The Ballard Talisman

Lights put on field as part of district wide project

Five Seattle Public Schools receive updates to outdoor recreational areas

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Lights put on field as part of district wide project

Boys soccer holds tryouts on the field surrounded by four new lights. Teams will have more practices and home games later into the evening.

Boys soccer holds tryouts on the field surrounded by four new lights. Teams will have more practices and home games later into the evening.

Skye McDonald

Boys soccer holds tryouts on the field surrounded by four new lights. Teams will have more practices and home games later into the evening.

Skye McDonald

Skye McDonald

Boys soccer holds tryouts on the field surrounded by four new lights. Teams will have more practices and home games later into the evening.

Kylie Williams, Online Editor

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s part of a district wide project, lights have been installed around the field and track and are receiving finishing touches to be ready for the spring sports season. Cleveland High School, Franklin High School and Roosevelt High School are also undergoing lighting updates to their fields along with Robert Eagle Staff Middle School. The total cost for the five contracts is $3,882,668, with BHS’ lighting costing $725,000.

BHS’ light installation began the second week of January and is just waiting for electrical connection to be functioning. Principal Keven Wynkoop eagerly anticipates the positive effects the lights will have on spring athletes.

“Being able to have lights here and extend our practice hours just means more teams are able to practice here without having to go to other facilities,” Wynkoop said.

In the past, teams have either had to battle for field space and time, or travel to other available fields to get practices in, a major inconvenience to athletes.

“If you think about when it gets dark in the fall and the spring, when we primarily use the field, it greatly reduces the amount of practice that we can have for our athletes,” Wynkoop said. “With the large participation numbers and the huge number of athletic programs we have, we have had to use many different fields around the area. That creates huge obstacles in getting athletes to those other fields, especially for ninth graders, tenth graders who don’t drive, who don’t necessarily have friends who drive, it creates real hardship for them.”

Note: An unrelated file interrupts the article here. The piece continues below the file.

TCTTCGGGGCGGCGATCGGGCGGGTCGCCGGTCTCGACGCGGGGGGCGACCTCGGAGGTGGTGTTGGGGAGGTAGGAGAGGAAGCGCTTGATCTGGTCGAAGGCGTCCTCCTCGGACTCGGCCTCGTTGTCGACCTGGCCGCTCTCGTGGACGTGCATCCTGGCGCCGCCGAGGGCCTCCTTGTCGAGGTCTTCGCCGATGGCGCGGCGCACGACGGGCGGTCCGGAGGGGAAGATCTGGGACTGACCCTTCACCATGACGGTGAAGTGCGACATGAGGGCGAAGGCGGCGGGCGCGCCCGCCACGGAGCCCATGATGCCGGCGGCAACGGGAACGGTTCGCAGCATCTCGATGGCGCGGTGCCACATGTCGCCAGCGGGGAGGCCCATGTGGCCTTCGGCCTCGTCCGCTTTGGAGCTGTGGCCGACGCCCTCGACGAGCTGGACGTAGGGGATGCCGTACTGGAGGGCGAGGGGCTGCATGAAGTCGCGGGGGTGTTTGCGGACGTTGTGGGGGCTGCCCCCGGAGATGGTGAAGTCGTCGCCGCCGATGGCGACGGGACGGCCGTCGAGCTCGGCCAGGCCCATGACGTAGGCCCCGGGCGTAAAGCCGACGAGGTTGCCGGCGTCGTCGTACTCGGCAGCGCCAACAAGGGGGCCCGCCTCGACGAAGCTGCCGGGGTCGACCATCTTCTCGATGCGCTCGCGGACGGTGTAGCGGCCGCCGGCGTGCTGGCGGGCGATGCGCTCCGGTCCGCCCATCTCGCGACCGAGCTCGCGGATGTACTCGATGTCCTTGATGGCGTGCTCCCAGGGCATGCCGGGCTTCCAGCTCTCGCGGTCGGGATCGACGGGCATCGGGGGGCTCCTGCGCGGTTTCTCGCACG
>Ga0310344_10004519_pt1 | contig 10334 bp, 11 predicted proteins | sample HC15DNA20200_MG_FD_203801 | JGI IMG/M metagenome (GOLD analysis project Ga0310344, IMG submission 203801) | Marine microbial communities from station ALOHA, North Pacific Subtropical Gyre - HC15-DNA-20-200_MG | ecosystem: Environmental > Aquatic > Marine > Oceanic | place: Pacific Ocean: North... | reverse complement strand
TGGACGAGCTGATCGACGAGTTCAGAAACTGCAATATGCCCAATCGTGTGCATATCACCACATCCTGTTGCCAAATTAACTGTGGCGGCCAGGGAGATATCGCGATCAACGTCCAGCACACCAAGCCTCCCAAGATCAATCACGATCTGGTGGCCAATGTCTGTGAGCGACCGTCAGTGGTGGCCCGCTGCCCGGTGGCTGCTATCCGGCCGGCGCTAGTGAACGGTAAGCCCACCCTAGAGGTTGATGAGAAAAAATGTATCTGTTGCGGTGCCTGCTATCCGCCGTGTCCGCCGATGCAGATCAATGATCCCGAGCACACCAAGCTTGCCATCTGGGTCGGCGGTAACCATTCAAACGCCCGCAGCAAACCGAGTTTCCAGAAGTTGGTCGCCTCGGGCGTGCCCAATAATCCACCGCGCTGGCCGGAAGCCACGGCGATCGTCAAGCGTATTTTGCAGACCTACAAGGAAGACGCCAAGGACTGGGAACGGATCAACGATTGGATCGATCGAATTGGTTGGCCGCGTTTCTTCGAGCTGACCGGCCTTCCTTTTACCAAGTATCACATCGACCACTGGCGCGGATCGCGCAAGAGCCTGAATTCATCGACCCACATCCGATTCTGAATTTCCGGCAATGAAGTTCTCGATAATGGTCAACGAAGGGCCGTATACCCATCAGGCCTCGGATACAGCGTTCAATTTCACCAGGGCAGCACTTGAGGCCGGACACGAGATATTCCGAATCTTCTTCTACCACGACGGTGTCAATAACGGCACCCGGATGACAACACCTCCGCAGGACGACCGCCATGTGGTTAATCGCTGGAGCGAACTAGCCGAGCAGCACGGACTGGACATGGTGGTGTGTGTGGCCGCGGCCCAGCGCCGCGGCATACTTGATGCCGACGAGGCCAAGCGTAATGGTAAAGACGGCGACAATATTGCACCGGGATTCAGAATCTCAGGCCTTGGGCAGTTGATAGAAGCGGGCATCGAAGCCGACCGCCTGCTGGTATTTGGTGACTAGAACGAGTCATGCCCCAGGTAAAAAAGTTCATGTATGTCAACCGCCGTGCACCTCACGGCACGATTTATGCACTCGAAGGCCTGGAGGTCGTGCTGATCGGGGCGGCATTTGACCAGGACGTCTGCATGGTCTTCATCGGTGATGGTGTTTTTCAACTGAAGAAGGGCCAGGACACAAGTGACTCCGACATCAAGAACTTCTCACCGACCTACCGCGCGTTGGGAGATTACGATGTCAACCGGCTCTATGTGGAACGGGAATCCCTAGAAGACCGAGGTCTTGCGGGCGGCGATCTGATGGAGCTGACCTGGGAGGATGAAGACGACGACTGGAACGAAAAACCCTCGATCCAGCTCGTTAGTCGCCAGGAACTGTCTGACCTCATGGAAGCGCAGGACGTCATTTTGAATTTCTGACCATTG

Senior girls lacrosse captain Rachel Howell looks forward to having lights on the field to avoid inconveniences of having to share the field with so little daylight.

“We can’t have tryouts there, for the first two weeks of practice we have to find other fields because boys soccer gets the field before us,” Howell said. “We have to have tryouts and practices at SPU and sometimes Loyal Heights, so it’s all over the place and it makes our schedule really difficult.”

With lights on the field, more teams will be able to practice for longer without having to travel to neighborhood facilities.

“We will have time to get fitness in and technical work in,” Howell said. “Normally we don’t get to do that because it gets so late and so we can only work on drills and formations, but having lights will allow us to do the things we need to do.”

Additionally, lights will allow for multiple games to played after school without worrying about losing light.

“What’s also cool is that we’ll get to have more home games now,” Howell said. “Usually we have very few home games in our schedule and when we do they’re really early and we have to work with boys soccer when we’re allowed to play, but now, we can have games at like 6:30 or 7 and we won’t have to rush boys soccer off the field which is nice.”

Though athletes are eager for the lights, neighbors of the school may have concerns about the commotion they could cause.

“The only downside will be for some of the neighbors who may not like the light in the neighborhood into the evening,” Wynkoop said. “They might also be concerned about additional traffic in the evening that happens, but anything that happens on the field will be a fraction of what goes on when there’s a basketball game or an open house or a music concert or something like that that goes on in the school.”

Branching off of the construction, updates will also be made to the scoreboard on the field.

“We’ve had a scoreboard out on the field that our foundation and athletic booster club paid to put in many years ago,” Wynkoop said. “There was never electrical run out there so we have to bring out a portable battery every time, so we’re trying to get a connection made so it can tie into the electrical that runs the lights, so we’d be able to use it more regularly and not have to go through that much trouble to provide electricity.”

Finishing touches are being put on the lights and should be functioning in the coming weeks.

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Lights put on field as part of district wide project